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Students and faculty from School of Social Work attending conference in Madrid

School of Social Work Students and Faculty Present at International Conference in Madrid

Three current MSW students — Jenna Basto BSW ’24, Darian Constantine BSW ’24, and Brooke Murphy BSW ’24 — presented and volunteered at the International Association of Social Work with Groups Symposium (IASWG) in Madrid, Spain, June 12–14. They were mentored by Erin Nau, Ph.D., lecturer, and supported by Specialist Professor Jamie Nappi, MSW, both School of Social Work faculty members who also presented at the conference. 

“I presented at my first IASWG symposium in 2015 as a doctoral student, so I know firsthand how meaningful it can be for students,” Nau said.

Basto, Constantine, Murphy, and Nau presented “Planting the Seed to Grow,” about their time together forming a task group in class and how it informed their senior-year social work placements at various agencies around Monmouth County. They discussed their experience as group members and how they also grew personally from the endeavors. Nau shared how she incorporated activities to support a comfortable learning environment and modeled her class after facilitating a group. 

“We feel deeply about the importance of creating a safe space for people to talk about struggles, opinions, and feelings such as anxiety and fear. Not only in the classroom or workforce, we have implemented the lessons of group work into our personal lives as well,” the students shared in their presentation. “Working on issues with others helps to develop empathy and an understanding of different points of view, which helps improve our ability to communicate with others.”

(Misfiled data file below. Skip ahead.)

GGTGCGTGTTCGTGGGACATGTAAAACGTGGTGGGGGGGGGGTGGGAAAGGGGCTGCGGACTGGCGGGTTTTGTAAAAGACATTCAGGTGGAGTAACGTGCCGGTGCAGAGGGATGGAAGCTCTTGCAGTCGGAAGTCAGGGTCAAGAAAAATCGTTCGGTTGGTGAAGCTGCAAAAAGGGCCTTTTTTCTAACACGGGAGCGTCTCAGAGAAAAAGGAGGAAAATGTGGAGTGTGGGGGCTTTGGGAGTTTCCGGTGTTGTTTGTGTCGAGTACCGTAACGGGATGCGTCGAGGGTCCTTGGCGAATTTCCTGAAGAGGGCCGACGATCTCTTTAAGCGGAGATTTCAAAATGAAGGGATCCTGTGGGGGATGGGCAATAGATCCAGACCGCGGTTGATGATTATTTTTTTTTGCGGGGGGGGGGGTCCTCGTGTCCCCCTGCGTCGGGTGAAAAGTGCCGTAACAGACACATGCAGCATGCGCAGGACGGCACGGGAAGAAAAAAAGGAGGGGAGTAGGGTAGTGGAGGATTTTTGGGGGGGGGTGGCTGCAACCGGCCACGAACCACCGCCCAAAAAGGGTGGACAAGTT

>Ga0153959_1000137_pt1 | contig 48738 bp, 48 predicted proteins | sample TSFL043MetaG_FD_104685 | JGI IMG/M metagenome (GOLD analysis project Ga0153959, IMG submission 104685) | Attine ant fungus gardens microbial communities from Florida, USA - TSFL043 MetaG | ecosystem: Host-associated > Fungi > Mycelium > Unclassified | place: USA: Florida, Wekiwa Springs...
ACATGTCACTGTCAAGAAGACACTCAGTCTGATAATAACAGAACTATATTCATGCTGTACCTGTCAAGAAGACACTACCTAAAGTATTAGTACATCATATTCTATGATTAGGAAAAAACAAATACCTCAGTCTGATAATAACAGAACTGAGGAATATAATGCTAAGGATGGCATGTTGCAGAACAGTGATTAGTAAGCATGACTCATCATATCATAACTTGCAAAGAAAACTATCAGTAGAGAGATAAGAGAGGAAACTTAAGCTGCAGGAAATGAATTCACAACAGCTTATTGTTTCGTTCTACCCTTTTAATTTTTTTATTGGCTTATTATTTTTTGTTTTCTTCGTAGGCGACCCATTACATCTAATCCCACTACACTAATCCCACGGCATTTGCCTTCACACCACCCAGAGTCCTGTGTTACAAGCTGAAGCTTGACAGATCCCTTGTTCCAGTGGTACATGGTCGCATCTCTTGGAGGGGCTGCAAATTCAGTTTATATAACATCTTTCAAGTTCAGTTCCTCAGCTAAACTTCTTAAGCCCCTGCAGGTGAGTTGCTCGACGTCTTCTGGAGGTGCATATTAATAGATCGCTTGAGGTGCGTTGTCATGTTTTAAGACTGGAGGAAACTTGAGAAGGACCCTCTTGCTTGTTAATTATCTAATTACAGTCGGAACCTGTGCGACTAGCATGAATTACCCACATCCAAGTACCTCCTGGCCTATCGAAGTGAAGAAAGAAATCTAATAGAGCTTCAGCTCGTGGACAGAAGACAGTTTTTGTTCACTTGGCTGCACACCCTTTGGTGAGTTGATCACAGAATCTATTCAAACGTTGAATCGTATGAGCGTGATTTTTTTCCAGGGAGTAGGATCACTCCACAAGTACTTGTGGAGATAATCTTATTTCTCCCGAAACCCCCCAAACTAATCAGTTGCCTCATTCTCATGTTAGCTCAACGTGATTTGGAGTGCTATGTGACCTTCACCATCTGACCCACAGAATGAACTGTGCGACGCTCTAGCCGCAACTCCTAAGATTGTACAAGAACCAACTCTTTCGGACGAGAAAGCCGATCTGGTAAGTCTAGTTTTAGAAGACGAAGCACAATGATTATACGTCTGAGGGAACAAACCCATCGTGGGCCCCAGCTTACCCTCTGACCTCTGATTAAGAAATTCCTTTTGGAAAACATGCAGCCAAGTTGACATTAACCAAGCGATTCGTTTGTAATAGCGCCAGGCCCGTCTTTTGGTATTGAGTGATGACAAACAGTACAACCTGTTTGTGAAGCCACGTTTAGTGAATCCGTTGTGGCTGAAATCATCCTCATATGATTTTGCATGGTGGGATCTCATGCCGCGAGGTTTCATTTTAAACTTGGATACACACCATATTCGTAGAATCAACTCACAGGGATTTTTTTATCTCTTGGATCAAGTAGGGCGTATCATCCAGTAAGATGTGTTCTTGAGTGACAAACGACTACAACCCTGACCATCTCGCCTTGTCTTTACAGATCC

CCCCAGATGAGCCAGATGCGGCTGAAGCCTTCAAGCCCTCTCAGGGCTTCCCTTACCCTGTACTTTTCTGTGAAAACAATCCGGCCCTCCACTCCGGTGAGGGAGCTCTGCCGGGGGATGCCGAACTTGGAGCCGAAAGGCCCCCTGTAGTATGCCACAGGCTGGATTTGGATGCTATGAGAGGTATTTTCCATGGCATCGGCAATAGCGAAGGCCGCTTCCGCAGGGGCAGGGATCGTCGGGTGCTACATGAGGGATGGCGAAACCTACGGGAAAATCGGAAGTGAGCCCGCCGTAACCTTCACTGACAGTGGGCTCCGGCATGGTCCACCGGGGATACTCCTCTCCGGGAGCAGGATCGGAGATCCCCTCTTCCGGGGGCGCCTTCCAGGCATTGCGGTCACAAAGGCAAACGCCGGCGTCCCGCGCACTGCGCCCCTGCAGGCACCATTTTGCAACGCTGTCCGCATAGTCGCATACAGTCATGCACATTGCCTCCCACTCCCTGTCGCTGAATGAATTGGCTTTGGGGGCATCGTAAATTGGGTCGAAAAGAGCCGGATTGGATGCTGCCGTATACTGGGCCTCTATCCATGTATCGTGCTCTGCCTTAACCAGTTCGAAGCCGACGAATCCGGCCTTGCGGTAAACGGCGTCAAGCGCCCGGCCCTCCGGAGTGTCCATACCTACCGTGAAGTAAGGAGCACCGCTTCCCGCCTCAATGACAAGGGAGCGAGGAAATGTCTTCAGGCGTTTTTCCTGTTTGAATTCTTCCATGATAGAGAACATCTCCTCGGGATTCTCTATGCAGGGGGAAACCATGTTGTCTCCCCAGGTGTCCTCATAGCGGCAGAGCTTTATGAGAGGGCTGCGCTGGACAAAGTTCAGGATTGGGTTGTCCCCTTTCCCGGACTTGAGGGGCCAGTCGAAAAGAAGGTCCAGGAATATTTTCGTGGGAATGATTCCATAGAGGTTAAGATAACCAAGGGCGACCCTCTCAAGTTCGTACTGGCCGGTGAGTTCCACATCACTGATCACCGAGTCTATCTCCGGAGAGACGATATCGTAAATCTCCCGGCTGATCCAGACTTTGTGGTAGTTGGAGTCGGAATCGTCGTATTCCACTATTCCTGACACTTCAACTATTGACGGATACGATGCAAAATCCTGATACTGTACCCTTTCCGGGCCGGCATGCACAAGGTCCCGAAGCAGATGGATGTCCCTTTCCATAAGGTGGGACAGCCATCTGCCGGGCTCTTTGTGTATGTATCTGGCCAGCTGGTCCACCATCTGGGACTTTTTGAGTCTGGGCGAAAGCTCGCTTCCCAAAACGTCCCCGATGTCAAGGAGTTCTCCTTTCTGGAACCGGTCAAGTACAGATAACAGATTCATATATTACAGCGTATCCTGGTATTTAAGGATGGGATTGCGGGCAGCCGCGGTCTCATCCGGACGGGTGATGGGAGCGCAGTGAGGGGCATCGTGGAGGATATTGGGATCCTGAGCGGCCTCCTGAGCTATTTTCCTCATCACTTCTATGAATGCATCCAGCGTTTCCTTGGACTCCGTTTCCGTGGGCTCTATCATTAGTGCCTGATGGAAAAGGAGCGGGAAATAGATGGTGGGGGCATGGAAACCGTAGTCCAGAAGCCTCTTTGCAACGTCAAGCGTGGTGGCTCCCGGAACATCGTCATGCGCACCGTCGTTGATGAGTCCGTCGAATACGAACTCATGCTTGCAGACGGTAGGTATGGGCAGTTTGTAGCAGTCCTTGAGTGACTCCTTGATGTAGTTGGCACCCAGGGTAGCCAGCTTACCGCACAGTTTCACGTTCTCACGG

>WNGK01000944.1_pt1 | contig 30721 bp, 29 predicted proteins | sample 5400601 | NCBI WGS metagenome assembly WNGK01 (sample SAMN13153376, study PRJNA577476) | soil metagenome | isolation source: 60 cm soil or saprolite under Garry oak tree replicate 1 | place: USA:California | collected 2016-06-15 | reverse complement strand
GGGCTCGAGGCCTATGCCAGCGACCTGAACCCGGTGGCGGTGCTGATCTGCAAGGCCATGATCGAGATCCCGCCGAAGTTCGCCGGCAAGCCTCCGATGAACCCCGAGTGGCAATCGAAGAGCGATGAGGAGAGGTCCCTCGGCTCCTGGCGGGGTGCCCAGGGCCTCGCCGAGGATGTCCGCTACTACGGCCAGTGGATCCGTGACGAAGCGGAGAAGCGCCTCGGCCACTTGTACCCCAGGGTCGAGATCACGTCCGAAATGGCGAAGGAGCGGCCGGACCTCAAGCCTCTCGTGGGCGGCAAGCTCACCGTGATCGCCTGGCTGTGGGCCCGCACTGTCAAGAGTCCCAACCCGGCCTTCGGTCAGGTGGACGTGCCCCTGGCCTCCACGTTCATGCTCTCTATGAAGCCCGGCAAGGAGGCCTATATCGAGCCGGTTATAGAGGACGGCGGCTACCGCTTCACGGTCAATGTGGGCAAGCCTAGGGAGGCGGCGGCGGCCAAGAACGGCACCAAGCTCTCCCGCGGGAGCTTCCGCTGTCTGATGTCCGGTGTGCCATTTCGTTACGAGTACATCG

Basto, Constantine, and Murphy also volunteered at the conference while attending workshops and learning more about group work. Murphy said she learned about and became interested in oncology social work and made connections with several other social workers who work in this area. “ It is a privilege to witness our students’ educational evolution manifest through their presentations and be part of a collaborative co-learning experience,” said Nappi.

Nau and Nappi’s presentation was titled “Addressing Microaggressions in a Group Using an Antiracist Intersectional Feminist Lens.” Nappi shared the historical causes of microaggression and how to infuse anti-oppressive approaches that cultivate an environment of bearing witness. Nau discussed techniques to interrupt microaggressions in groups and the classroom. A robust conversation erupted regarding the topic, with all attendees practicing interrupting microaggressions and creating positionality statements they could use in their own practice. 

Nau also co-facilitated the Roselle Kurland Memorial presentation with colleagues from around the world about best practices for teaching group work. This presentation is the first step in a research project to learn where, when, and how students learn about social work with groups.

“I was incredibly proud not only of the well-received presentation given by the students but also of the ways that they engaged in networking and learning at this international conference,” Nau said. “It was an experience I will never forget as an educator,  that I hope was as meaningful to them.”

The symposium has been held virtually since 2020. This was the first in-person symposium held since 2019. Nau mentored students who presented at the 2022 and 2023 symposium as well.